Today’s post’s addressed to anyone who’s firmly in the ‘tech’ or ‘geek’ career camp and wants to add some useful and transferable ‘soft’ skills to their repertoire.
For starters, here are two benefits that can come from applying a coaching mindset to your work:
1- Coaching skills will help you enjoy your tech job even more than before because you’ll be able to excel at sharing knowledge in ways that both honor and challenge those around you.
2- By helping others in such an uplifting way you will become not only a more respected technical ‘subject-matter-expert’ but also a team player with a difference – one who is focused on getting specific results for relevant tasks, usually within limited time frames.
That’s what performance coaching’s all about.
And it’s also point #2 that your boss and other peer level managers are more likely to notice and remember when it’s time to make the tough decisions – over and above whatever technical role you were hired to perform.
So how do you make a start on developing performance coaching expertise?
a- Buy, beg or borrow a copy of Sir John Whitmore’s book “Coaching For Performance“.
Though aimed primarily at managers it’s an excellent primer on how coaching can fuse very powerfully with everyday work life.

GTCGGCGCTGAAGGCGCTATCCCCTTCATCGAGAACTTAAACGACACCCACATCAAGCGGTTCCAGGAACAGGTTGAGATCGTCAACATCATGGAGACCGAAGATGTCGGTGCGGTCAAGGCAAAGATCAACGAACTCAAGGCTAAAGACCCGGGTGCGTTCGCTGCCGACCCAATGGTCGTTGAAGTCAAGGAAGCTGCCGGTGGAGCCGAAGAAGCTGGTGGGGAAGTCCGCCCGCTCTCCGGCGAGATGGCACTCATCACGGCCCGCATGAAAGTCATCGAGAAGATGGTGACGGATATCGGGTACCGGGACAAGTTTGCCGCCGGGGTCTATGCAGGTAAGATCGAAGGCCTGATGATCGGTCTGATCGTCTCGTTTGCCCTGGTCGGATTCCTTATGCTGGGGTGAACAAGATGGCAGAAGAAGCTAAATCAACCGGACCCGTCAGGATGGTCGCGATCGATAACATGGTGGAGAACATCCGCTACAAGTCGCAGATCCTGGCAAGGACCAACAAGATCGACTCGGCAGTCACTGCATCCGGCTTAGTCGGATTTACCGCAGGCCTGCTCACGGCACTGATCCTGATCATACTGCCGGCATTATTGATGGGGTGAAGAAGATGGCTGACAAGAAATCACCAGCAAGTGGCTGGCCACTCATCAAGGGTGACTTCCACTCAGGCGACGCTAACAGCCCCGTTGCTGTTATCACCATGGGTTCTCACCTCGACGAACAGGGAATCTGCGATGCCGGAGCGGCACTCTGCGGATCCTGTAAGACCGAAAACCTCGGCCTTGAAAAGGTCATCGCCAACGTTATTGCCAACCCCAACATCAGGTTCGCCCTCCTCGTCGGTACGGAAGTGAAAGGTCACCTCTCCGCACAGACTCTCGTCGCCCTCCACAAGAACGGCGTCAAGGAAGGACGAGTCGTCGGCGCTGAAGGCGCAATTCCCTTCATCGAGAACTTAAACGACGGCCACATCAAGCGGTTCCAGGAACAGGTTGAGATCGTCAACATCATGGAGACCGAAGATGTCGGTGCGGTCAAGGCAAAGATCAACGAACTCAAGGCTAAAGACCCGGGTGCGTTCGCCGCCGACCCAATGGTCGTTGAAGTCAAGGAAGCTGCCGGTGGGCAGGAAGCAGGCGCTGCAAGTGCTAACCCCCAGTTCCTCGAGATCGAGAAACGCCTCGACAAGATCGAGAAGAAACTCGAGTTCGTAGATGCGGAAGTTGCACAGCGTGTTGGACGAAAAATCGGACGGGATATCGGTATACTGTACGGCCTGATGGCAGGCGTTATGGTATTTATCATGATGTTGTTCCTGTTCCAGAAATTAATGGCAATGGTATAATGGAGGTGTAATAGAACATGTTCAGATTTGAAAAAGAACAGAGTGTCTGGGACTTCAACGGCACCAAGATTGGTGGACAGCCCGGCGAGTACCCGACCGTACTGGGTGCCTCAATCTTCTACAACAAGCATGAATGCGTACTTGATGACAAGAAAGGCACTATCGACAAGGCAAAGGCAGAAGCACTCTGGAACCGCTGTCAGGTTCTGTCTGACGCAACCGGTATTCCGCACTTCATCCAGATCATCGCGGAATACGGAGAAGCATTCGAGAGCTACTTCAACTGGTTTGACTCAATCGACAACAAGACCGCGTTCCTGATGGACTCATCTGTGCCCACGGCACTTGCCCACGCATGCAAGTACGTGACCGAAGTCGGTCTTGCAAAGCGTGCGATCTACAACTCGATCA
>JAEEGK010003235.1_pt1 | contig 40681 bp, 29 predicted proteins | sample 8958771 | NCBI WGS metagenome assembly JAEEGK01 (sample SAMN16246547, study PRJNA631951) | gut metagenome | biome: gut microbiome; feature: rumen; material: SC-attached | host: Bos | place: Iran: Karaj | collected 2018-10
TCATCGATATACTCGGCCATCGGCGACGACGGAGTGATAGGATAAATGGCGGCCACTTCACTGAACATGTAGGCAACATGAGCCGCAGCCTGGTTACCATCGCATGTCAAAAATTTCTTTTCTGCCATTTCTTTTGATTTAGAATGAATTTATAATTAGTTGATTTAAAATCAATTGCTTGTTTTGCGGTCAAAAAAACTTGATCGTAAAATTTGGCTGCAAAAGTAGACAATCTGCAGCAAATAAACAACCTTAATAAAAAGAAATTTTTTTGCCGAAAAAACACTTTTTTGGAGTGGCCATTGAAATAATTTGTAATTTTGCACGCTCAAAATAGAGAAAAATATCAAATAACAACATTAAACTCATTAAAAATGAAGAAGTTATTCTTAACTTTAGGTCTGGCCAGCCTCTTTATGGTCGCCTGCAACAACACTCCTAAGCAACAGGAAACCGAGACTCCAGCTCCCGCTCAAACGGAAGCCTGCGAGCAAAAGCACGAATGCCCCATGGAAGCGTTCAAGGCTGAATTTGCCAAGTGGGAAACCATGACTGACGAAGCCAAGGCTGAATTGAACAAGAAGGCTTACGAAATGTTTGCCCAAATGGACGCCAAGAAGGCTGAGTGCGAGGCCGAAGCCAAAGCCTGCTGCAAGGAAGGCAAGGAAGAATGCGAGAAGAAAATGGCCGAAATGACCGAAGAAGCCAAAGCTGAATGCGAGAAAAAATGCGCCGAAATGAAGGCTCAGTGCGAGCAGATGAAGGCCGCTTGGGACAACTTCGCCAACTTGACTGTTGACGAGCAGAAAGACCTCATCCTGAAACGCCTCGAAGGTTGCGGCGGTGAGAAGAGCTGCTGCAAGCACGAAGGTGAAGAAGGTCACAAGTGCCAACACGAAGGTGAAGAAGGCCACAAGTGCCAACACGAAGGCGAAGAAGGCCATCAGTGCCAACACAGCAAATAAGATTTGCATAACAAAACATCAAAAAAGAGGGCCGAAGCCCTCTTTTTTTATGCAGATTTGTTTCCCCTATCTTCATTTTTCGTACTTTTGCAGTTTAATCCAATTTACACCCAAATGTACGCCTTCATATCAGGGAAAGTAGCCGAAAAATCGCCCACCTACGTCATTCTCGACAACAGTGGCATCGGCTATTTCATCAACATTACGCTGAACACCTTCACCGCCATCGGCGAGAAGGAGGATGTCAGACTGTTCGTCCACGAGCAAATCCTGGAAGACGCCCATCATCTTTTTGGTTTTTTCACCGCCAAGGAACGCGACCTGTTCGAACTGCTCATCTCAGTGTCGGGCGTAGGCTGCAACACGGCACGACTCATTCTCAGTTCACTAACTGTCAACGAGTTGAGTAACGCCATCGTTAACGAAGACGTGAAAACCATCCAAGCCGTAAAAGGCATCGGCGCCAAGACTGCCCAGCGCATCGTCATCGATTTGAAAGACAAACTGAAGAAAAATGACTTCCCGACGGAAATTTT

b- Stay tuned to this blog because I will be discussing coaching (including self-coaching) for a technical audience in more detail.
(Sign up for the email distribution list to get special coaching offers and a short email reminder when a blog post is released, or just add it to your RSS feed. Both options are in the top right hand corner.)
c- Read this article I wrote for a CCIE recruiter’s September 2008 newsletter:
www.ccieflyer.com/Sept2008-article-08.php Are You A Performance Coaching Internetwork Expert?
(2017-03 update: Link appears to be broken.)
Eman’s newsletter is growing strongly – so I was honored to be asked to contribute a coaching-themed article for his readers. (I’d appreciate some feedback on that article as it’s my first piece aimed specifically at a technical group.)
– Mark McClure